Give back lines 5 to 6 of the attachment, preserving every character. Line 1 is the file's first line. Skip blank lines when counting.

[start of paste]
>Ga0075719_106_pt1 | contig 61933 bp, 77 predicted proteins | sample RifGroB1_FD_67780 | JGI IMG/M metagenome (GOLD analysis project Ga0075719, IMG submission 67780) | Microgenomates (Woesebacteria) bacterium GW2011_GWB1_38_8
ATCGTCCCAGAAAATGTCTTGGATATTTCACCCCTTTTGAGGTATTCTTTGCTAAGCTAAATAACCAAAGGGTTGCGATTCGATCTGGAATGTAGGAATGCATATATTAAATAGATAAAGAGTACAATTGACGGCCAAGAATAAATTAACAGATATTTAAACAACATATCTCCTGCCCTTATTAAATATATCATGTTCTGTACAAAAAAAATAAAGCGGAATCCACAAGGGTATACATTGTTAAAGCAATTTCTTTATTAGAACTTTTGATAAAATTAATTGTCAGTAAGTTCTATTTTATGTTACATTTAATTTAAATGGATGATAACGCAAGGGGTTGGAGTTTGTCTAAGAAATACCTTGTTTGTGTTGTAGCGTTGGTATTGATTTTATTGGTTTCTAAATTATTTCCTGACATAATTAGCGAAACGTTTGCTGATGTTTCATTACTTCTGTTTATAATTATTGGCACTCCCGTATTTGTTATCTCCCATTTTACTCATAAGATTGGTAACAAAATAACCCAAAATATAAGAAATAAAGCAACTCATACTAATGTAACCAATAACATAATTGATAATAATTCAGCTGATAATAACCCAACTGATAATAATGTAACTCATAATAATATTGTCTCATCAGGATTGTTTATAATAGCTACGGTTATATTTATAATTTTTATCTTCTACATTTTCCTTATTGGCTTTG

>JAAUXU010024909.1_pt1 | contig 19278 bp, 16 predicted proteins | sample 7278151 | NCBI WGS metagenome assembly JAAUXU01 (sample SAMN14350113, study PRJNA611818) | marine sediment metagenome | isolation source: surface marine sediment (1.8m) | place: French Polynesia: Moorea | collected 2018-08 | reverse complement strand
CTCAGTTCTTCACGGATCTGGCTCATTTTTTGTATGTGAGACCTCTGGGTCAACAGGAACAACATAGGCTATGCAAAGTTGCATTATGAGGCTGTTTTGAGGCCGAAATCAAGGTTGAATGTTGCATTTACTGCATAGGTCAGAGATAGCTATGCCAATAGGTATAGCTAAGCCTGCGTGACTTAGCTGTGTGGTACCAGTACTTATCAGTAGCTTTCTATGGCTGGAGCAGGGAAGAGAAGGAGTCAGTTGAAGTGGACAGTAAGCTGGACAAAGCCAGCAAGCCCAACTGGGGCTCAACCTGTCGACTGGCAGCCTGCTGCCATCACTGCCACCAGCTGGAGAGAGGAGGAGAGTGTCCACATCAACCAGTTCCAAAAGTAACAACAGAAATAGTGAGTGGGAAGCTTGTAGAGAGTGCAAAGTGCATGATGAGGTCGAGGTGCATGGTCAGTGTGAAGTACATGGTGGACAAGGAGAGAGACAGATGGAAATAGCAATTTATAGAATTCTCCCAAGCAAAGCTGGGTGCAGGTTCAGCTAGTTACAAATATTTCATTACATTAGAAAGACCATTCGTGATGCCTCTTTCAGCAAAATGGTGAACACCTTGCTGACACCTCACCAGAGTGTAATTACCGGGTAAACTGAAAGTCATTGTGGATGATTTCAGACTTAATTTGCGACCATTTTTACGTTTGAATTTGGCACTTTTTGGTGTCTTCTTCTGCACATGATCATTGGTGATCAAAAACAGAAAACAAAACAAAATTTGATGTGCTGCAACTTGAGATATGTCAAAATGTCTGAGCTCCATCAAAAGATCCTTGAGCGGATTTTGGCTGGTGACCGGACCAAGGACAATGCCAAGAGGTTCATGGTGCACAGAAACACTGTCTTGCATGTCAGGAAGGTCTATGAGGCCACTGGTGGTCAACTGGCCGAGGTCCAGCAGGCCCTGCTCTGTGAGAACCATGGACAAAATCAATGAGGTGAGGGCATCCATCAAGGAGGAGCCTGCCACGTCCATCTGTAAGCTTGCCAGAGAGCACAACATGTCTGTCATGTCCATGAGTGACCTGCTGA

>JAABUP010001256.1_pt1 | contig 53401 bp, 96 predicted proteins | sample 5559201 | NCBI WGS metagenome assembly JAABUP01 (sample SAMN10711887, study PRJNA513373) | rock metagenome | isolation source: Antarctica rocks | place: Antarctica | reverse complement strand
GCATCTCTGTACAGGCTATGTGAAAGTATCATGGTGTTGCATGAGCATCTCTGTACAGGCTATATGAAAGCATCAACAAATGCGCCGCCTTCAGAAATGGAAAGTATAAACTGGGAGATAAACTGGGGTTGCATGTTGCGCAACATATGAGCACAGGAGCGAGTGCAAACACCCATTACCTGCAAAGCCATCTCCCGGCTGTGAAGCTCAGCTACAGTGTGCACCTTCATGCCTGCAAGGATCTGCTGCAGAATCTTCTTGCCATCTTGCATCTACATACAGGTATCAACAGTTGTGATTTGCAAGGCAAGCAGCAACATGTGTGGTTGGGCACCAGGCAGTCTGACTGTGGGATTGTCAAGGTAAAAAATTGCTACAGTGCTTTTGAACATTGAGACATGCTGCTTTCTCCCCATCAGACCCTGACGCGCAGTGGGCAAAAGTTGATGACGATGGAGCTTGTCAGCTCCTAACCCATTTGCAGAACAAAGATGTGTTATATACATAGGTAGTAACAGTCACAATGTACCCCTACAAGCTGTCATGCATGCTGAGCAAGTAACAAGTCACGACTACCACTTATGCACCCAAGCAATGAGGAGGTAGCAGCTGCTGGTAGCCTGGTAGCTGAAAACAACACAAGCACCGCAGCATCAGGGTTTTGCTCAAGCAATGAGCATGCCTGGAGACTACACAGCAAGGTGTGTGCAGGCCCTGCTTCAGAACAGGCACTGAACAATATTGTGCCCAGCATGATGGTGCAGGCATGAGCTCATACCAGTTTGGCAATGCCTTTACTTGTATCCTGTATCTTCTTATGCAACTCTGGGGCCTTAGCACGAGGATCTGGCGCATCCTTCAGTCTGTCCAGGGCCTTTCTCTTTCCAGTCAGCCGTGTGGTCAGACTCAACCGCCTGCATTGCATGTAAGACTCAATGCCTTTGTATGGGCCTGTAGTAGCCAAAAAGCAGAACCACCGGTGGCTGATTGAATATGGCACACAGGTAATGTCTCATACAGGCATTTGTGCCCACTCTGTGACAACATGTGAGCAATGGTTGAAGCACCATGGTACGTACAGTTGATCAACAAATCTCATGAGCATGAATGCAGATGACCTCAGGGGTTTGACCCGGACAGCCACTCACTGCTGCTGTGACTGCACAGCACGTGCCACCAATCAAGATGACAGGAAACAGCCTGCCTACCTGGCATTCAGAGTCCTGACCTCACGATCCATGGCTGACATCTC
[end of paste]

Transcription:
>JAABUP010001256.1_pt1 | contig 53401 bp, 96 predicted proteins | sample 5559201 | NCBI WGS metagenome assembly JAABUP01 (sample SAMN10711887, study PRJNA513373) | rock metagenome | isolation source: Antarctica rocks | place: Antarctica | reverse complement strand
GCATCTCTGTACAGGCTATGTGAAAGTATCATGGTGTTGCATGAGCATCTCTGTACAGGCTATATGAAAGCATCAACAAATGCGCCGCCTTCAGAAATGGAAAGTATAAACTGGGAGATAAACTGGGGTTGCATGTTGCGCAACATATGAGCACAGGAGCGAGTGCAAACACCCATTACCTGCAAAGCCATCTCCCGGCTGTGAAGCTCAGCTACAGTGTGCACCTTCATGCCTGCAAGGATCTGCTGCAGAATCTTCTTGCCATCTTGCATCTACATACAGGTATCAACAGTTGTGATTTGCAAGGCAAGCAGCAACATGTGTGGTTGGGCACCAGGCAGTCTGACTGTGGGATTGTCAAGGTAAAAAATTGCTACAGTGCTTTTGAACATTGAGACATGCTGCTTTCTCCCCATCAGACCCTGACGCGCAGTGGGCAAAAGTTGATGACGATGGAGCTTGTCAGCTCCTAACCCATTTGCAGAACAAAGATGTGTTATATACATAGGTAGTAACAGTCACAATGTACCCCTACAAGCTGTCATGCATGCTGAGCAAGTAACAAGTCACGACTACCACTTATGCACCCAAGCAATGAGGAGGTAGCAGCTGCTGGTAGCCTGGTAGCTGAAAACAACACAAGCACCGCAGCATCAGGGTTTTGCTCAAGCAATGAGCATGCCTGGAGACTACACAGCAAGGTGTGTGCAGGCCCTGCTTCAGAACAGGCACTGAACAATATTGTGCCCAGCATGATGGTGCAGGCATGAGCTCATACCAGTTTGGCAATGCCTTTACTTGTATCCTGTATCTTCTTATGCAACTCTGGGGCCTTAGCACGAGGATCTGGCGCATCCTTCAGTCTGTCCAGGGCCTTTCTCTTTCCAGTCAGCCGTGTGGTCAGACTCAACCGCCTGCATTGCATGTAAGACTCAATGCCTTTGTATGGGCCTGTAGTAGCCAAAAAGCAGAACCACCGGTGGCTGATTGAATATGGCACACAGGTAATGTCTCATACAGGCATTTGTGCCCACTCTGTGACAACATGTGAGCAATGGTTGAAGCACCATGGTACGTACAGTTGATCAACAAATCTCATGAGCATGAATGCAGATGACCTCAGGGGTTTGACCCGGACAGCCACTCACTGCTGCTGTGACTGCACAGCACGTGCCACCAATCAAGATGACAGGAAACAGCCTGCCTACCTGGCATTCAGAGTCCTGACCTCACGATCCATGGCTGACATCTC